"When you have foot or end notes, you don’t know whether they are explanatory or simply citations, so you annoyingly have to go hunting to see whether it’s something significant to your interests."

Which is exactly why it'd be cool to have distinctive markers for the two. That's smart typography if you ask me (and not really that hard to "learn").

Speaking of smart, I DIG Riccardo's Chinese-influenced ones!

hrant's picture

{Will you two stop editing -and thereby sending down- your posts?! :-}

Kent, I propose taking the system you show above and limiting each star to one of three symbols: 3, 4 and 5* spokes. With two symbols per mark you have 3^2 = 9 choices, which seems pretty decent.

* A 6 might be too hard to quickly tell apart from the 5.

So it would progress something like this:

3
3

3
4

3
5

4
3

4
4

4
5

5
3

5
4

5
5

However I would propose that a given page not go sequentially through that list, but instead exclude parts as needed. For example a page could exclude one of the three symbols if it only happens to need 4 annotations; a page that only needs three could get by with one symbol per mark; etc.

--

> I think the separation of citations and explanatory notes
> has been a real advance in layout of scholarly works.

Sure, but interjecting parenthetical text is brutish.

hhp

William Berkson's picture

>Not really all that easy to skip’em though.

Yes it is, compared to having to go hunting at the back of the book to see whether or not you want to read the note.

Ideally, you keep the form of the citation short, so you do see the opening and closing parens and the number, clearly signaling a citation. I agree that it can help to use small caps too. Practically every scholarly journal I have seen for the past 40 years uses this format for citations, and most books. What can you suggest that's better?

The book I am finishing writing is littered with references to Bible and Talmud, and I'm doing all citations in small cap abbreviations, followed by chapter and verse, or Talmudic page. So these are in parens, the span of seven or eight characters. And there are no foot notes, end notes or side notes, though there are introductory notes and appendices.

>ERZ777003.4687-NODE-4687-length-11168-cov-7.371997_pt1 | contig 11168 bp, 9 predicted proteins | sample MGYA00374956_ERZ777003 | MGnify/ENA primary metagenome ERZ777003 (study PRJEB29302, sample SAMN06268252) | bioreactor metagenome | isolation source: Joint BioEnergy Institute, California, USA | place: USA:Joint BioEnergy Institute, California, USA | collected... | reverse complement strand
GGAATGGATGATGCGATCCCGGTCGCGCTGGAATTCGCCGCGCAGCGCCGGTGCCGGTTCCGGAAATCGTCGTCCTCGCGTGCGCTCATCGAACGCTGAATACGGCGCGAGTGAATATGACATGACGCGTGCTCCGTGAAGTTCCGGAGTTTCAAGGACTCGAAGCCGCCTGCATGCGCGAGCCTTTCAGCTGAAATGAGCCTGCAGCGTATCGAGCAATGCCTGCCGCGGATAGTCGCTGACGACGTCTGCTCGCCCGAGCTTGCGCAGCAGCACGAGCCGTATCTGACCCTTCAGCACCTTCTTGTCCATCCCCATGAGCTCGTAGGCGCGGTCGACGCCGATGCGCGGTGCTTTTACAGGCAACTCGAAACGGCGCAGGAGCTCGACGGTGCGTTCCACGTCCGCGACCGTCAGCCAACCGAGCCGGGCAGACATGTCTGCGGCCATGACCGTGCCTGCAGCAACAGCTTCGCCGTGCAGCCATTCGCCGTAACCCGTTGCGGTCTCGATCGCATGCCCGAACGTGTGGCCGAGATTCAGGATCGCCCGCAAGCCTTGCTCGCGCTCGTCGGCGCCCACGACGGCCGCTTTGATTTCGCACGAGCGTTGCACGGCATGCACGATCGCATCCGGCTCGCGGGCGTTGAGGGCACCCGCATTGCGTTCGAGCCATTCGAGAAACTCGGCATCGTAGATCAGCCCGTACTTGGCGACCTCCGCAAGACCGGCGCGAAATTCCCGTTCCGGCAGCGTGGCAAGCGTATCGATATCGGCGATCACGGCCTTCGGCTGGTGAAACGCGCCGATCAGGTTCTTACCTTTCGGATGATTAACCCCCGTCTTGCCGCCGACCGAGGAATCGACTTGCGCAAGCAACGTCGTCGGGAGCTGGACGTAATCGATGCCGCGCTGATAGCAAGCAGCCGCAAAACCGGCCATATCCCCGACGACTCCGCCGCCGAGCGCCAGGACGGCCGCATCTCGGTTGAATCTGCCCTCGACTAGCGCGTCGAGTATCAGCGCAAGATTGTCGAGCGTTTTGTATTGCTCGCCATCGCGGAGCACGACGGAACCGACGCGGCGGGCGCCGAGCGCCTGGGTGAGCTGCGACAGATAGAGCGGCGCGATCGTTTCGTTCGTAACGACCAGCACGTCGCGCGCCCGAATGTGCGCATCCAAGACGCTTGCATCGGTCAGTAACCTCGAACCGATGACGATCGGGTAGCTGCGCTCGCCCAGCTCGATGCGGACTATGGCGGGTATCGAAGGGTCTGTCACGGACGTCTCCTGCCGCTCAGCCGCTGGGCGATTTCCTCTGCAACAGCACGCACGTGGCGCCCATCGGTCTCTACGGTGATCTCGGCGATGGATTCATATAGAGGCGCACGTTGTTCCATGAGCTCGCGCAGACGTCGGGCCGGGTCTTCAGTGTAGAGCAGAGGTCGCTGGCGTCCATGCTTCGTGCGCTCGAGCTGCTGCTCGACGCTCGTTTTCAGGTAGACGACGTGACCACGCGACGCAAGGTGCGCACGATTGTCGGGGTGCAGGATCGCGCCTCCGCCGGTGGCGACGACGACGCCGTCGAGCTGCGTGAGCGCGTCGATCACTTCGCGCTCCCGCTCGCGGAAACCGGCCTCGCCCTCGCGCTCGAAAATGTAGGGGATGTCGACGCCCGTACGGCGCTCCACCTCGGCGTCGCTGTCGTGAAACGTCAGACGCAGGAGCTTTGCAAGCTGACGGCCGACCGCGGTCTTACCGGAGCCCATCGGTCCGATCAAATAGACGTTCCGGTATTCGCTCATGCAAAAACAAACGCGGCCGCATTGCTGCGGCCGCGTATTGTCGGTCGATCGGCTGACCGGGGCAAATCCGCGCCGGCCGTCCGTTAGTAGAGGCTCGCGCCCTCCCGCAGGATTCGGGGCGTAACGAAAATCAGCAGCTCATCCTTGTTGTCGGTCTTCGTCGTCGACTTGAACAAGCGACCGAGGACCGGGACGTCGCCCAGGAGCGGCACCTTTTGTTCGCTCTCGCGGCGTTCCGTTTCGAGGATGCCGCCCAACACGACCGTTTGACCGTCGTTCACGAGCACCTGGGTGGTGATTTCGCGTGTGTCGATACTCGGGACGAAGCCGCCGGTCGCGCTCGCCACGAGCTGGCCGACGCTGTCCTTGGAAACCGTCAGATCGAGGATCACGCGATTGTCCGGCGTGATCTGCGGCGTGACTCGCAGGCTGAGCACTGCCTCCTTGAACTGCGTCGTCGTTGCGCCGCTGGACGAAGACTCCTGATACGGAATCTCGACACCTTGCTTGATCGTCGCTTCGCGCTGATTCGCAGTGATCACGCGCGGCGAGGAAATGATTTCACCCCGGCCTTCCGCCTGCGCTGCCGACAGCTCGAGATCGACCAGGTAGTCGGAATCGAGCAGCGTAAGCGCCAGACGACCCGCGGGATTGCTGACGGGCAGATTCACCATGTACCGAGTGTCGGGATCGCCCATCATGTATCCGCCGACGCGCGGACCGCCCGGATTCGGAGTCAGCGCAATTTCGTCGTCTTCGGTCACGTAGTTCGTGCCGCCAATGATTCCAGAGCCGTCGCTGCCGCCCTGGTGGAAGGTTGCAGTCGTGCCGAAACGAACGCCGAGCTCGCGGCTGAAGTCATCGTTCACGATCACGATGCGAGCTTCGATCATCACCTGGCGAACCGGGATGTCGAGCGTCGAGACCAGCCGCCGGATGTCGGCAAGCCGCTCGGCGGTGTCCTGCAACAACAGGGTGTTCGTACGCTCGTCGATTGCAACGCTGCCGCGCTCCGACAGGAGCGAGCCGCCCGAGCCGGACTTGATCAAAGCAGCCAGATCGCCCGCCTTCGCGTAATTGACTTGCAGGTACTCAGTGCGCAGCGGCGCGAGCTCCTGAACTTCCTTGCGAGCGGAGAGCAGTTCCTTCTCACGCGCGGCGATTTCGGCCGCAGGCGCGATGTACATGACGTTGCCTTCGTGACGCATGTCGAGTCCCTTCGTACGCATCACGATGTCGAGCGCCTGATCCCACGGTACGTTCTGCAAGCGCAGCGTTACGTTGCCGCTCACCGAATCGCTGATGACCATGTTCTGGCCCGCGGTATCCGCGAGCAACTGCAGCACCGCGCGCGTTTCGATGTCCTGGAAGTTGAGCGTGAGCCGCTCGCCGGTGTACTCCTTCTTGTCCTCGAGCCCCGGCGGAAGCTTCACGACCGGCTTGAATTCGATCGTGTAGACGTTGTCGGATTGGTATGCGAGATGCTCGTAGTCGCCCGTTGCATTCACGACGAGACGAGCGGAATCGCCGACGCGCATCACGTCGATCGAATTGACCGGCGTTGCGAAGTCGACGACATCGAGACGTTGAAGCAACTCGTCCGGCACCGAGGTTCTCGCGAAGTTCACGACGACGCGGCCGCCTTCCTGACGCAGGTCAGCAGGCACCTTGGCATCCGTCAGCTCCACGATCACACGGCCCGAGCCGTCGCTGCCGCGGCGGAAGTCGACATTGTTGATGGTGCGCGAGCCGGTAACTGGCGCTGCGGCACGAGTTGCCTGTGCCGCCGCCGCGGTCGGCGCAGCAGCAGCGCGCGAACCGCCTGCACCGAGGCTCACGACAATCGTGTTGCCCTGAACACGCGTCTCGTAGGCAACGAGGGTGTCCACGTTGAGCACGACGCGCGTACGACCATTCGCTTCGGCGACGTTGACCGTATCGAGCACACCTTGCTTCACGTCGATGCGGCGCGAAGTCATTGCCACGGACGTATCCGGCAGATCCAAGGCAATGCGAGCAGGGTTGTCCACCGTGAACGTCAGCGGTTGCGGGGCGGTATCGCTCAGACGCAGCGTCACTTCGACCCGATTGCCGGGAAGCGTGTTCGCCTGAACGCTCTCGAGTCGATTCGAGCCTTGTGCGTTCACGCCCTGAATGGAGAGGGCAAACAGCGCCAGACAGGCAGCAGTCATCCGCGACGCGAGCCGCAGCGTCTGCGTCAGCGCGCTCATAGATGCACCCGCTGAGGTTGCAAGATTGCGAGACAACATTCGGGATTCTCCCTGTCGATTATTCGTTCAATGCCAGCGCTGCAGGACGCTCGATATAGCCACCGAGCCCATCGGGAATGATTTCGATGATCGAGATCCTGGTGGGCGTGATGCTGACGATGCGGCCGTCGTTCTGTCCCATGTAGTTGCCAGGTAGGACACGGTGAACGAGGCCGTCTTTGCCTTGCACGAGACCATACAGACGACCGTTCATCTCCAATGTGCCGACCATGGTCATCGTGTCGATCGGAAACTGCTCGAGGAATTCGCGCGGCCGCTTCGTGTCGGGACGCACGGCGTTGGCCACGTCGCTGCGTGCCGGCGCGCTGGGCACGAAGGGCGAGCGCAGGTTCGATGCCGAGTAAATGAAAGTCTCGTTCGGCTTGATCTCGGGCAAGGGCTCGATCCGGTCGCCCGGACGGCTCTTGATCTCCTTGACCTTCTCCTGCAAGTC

So I'm not stuck on the reference-in-parens style, but I am totally convinced that if you have a lot of citations, they shouldn't be mixed with explanatory notes.

I think this is a matter of trying to make it easy and efficient for the reader to navigate, and both author and designer should be thinking about how to do that.

hrant's picture

> compared to having to go hunting at the back of the book
> to see whether or not you want to read the note.

1) I thought we were talking about citations.
2) Exactly - footnotes!

> What can you suggest that’s better?

I thought it's been clearly stated:
- Numeric annotations for endnotes (long stuff).
- Symbolic annotations for footnotes (one-liners/citations).

And citations could be repeated/compiled at the end.

hhp

William Berkson's picture

>I thought it was stated:
- Numeric annotations for endnotes.
- Symbolic annotations for footnotes.

Oh sorry, I didn't get it.

The advantage of the in line version is a. you have it and you're done, and it's easily skippable; b. it is space saving: if you have citations at the end, you can have a citation each line, so you eat up pages, or you have to reset with columns.

But there's a separate problem with foot notes, which is that they are usually very ugly and distracting, compared to side or end notes. I think they should be used very sparingly, if at all, and there shouldn't be more than two per page. Otherwise it gets *really* ugly.

I like all the little dingbats, but I just don't see the need for more than a few foot notes, ever.

I can see the use of the little dingbats if you have a list of members of an organization and want to distinguish various statuses, such as founder, member of the board, eastern division, etc, something like that might be useful.

hrant's picture

> you have it and you’re done

Is it that big a deal to go down [an average of] half a page?

> it’s easily skippable